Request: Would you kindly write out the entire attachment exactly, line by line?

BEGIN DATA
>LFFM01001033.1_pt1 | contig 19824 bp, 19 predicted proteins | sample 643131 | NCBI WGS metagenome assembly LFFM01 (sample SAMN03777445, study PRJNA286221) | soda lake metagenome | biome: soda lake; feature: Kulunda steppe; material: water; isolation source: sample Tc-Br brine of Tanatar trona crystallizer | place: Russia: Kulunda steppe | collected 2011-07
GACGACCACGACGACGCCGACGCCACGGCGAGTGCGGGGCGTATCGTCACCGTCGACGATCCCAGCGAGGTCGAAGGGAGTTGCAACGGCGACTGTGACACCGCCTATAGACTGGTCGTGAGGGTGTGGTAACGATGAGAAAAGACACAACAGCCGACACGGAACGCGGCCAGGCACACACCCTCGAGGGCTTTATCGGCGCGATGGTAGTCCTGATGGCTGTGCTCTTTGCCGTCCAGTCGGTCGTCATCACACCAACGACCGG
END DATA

>LFFM01001033.1_pt1 | contig 19824 bp, 19 predicted proteins | sample 643131 | NCBI WGS metagenome assembly LFFM01 (sample SAMN03777445, study PRJNA286221) | soda lake metagenome | biome: soda lake; feature: Kulunda steppe; material: water; isolation source: sample Tc-Br brine of Tanatar trona crystallizer | place: Russia: Kulunda steppe | collected 2011-07
GACGACCACGACGACGCCGACGCCACGGCGAGTGCGGGGCGTATCGTCACCGTCGACGATCCCAGCGAGGTCGAAGGGAGTTGCAACGGCGACTGTGACACCGCCTATAGACTGGTCGTGAGGGTGTGGTAACGATGAGAAAAGACACAACAGCCGACACGGAACGCGGCCAGGCACACACCCTCGAGGGCTTTATCGGCGCGATGGTAGTCCTGATGGCTGTGCTCTTTGCCGTCCAGTCGGTCGTCATCACACCAACGACCGG